Younger folks in Pennsylvania might assume that they do not need a will if they do not have children or a significant amount of assets. However, a will is one of the most important estate planning tools that anyone over the age of 18 should have to protect their interests. While younger folks may not understand the importance of having a will, older folks with a significant amount of assets usually understand that they will need to create wills and use other estate planning tools, such as a trust, to protect their wealth.
Although older, wealthy individuals may make sure that they at least create a will to address how they would like their personal property and other assets to be distributed after death, the death of a multi-millionaire in New York left many stunned when they realized the man had died without a will. The 97-year-old man, who was a successful real estate developer and Holocaust survivor, died last year. As of last week, the public administrator who is working on settling the man’s estate still has not been able to identify any potential heirs.
The state comptroller’s office reported that the man’s estate is the largest unclaimed estate in the history of the state. The man’s estate has been estimated to be worth about $40 million. Since the man died without a will, an executor was never named by the man to settle his estate after death. A public administrator has since been assigned to settle the estate, but doing so has proven to be a challenge.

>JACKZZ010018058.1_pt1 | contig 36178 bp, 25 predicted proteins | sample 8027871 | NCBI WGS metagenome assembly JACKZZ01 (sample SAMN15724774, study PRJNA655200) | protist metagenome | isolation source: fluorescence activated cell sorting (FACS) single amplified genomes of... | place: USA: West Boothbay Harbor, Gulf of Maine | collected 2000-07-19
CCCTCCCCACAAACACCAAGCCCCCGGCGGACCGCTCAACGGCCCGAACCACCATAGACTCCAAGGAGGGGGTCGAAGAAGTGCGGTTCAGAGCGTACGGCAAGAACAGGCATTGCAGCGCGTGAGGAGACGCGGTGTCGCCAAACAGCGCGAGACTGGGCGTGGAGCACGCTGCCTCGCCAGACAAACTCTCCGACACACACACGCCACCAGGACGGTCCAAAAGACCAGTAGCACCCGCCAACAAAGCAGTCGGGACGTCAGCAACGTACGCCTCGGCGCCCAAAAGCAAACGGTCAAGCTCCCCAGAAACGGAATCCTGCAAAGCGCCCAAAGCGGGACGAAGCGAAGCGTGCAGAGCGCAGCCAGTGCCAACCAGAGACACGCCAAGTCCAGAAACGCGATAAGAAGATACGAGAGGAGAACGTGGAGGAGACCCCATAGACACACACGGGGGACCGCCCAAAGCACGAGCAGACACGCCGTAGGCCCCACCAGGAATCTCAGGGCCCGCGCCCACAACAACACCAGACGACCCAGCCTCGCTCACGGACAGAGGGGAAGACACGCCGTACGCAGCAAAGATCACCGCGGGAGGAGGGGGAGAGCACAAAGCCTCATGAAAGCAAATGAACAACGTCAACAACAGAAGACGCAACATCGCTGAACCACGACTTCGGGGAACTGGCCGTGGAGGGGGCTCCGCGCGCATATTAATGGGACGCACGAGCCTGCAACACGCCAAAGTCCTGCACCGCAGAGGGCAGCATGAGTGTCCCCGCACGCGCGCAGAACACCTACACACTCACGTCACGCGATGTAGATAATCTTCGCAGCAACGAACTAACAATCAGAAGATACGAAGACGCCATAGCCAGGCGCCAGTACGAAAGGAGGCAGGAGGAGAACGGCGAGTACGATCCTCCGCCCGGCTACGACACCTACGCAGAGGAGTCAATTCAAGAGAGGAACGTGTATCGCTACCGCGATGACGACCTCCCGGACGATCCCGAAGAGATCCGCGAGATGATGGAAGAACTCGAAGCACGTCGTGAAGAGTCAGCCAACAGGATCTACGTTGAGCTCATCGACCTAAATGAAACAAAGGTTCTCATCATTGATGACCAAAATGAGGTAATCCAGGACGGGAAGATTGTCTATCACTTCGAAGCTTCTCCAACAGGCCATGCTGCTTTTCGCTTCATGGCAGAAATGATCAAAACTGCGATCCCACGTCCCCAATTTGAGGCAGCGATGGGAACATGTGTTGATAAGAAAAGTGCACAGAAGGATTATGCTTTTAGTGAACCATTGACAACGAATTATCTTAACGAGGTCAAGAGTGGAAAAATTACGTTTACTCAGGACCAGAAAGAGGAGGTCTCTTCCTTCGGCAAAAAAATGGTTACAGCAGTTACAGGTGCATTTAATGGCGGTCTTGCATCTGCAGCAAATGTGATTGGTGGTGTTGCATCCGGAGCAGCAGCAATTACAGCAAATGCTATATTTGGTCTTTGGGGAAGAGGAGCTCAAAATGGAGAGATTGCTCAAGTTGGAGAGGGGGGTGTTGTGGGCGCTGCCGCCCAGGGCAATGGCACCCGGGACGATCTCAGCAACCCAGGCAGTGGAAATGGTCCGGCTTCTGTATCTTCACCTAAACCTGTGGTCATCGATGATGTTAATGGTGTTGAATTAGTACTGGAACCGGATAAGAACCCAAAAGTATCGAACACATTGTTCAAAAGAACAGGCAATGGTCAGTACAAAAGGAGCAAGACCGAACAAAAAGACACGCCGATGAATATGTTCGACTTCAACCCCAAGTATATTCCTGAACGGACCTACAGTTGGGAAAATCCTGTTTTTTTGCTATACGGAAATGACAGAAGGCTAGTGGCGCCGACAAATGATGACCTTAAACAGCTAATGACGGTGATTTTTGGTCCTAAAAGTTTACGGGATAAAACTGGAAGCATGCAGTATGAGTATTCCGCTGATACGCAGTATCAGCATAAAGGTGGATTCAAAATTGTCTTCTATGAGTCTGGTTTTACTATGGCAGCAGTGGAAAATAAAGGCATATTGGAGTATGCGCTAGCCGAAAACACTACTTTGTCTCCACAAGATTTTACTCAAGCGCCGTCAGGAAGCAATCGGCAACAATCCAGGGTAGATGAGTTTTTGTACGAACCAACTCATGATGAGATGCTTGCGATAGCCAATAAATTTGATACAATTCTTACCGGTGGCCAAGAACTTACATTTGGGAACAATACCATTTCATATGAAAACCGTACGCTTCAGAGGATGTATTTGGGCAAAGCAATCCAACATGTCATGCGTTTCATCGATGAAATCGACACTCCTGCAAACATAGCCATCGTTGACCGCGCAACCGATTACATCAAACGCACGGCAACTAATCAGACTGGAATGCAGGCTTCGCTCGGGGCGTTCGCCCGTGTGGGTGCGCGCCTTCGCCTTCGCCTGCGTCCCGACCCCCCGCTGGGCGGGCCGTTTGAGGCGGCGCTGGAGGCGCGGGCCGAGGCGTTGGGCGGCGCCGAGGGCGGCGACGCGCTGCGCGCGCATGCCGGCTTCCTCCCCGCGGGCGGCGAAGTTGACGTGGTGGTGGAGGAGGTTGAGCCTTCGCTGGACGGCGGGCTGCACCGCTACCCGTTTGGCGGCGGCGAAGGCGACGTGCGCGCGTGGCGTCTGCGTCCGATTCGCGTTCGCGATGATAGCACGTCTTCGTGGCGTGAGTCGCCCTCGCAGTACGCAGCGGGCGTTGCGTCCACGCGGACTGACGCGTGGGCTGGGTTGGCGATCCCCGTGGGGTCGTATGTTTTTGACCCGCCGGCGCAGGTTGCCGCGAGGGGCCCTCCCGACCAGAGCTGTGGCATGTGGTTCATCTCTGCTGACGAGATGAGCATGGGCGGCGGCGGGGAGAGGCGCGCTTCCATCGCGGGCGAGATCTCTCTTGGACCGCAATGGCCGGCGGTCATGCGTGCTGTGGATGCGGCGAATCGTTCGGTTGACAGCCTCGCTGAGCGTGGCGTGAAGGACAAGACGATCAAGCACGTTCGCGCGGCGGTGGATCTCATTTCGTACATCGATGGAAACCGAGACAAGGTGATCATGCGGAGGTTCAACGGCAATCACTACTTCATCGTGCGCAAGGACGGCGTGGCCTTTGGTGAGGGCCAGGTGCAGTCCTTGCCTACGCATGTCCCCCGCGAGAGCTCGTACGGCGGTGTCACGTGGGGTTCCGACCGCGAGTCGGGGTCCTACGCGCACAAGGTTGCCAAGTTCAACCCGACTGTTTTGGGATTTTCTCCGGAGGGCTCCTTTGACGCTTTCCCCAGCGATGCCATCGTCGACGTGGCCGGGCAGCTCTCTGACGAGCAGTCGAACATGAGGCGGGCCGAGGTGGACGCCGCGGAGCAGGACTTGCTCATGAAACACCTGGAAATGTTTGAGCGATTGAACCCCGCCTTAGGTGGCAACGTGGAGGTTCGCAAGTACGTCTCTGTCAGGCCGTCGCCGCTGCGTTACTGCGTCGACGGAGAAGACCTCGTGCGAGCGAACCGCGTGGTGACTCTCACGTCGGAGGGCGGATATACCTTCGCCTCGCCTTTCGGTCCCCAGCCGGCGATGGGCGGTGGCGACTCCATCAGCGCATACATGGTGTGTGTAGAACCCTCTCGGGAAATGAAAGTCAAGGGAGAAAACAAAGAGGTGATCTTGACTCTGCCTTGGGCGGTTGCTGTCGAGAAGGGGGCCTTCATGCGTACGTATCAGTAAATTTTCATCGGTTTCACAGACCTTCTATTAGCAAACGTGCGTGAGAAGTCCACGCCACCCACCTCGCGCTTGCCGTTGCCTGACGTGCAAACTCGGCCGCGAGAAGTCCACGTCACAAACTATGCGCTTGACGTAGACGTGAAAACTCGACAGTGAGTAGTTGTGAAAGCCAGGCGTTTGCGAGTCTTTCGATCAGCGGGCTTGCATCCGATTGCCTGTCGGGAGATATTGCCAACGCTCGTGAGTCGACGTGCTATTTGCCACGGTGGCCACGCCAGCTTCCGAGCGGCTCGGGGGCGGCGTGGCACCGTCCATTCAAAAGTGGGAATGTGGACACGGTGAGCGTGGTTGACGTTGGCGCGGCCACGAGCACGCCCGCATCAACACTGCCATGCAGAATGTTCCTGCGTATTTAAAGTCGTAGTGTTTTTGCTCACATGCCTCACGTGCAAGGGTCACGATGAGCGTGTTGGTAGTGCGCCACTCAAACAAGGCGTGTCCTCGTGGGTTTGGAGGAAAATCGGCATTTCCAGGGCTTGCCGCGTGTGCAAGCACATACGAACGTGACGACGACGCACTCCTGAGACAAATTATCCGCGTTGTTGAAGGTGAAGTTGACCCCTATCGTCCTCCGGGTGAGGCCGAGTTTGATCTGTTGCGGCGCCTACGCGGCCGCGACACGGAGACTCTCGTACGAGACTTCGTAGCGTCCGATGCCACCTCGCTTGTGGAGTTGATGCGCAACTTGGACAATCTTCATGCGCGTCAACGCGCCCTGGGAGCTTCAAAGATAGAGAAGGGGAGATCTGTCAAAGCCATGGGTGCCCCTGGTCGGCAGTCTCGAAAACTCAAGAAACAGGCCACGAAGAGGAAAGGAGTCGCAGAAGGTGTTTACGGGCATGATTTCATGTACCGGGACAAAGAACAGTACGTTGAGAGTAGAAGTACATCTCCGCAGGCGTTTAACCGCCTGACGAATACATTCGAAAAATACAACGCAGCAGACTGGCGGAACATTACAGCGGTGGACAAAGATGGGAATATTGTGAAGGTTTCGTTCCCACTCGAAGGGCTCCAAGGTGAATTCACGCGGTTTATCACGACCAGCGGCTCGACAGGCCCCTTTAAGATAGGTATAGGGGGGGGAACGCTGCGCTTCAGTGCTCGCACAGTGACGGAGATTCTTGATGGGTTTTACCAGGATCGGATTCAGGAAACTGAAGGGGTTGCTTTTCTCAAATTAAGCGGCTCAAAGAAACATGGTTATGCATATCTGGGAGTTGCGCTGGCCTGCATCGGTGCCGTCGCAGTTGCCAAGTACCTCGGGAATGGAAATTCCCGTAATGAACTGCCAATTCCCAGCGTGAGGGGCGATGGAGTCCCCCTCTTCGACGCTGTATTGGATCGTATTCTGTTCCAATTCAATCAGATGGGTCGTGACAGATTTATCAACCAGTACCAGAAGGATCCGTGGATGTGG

Although the public administrator has been able to sell the man’s home and other property, the administrator has not been able to identify or locate any living relatives to inherit the man’s money. In an effort to make sure any living relatives do receive their share of the man’s estate, the public administrator has hired a genealogist to help find any of the Holocaust survivor’s living relatives. The administrator is also trying to figure out whether the man had created a will at any point in his life. For now, the man’s millions remain unclaimed.
Source: The New York Times, “Holocaust survivor left $40 million, but no heirs,” Julie Satow, April 27, 2013